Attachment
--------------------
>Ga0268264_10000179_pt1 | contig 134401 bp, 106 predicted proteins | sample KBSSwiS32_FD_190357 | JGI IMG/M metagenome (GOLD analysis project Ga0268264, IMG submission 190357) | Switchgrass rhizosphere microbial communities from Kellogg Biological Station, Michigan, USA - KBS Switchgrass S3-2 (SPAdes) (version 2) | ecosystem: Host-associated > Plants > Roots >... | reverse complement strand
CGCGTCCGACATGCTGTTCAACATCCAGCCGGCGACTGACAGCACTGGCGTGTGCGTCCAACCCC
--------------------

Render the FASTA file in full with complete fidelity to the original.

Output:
>Ga0268264_10000179_pt1 | contig 134401 bp, 106 predicted proteins | sample KBSSwiS32_FD_190357 | JGI IMG/M metagenome (GOLD analysis project Ga0268264, IMG submission 190357) | Switchgrass rhizosphere microbial communities from Kellogg Biological Station, Michigan, USA - KBS Switchgrass S3-2 (SPAdes) (version 2) | ecosystem: Host-associated > Plants > Roots >... | reverse complement strand
CGCGTCCGACATGCTGTTCAACATCCAGCCGGCGACTGACAGCACTGGCGTGTGCGTCCAACCCC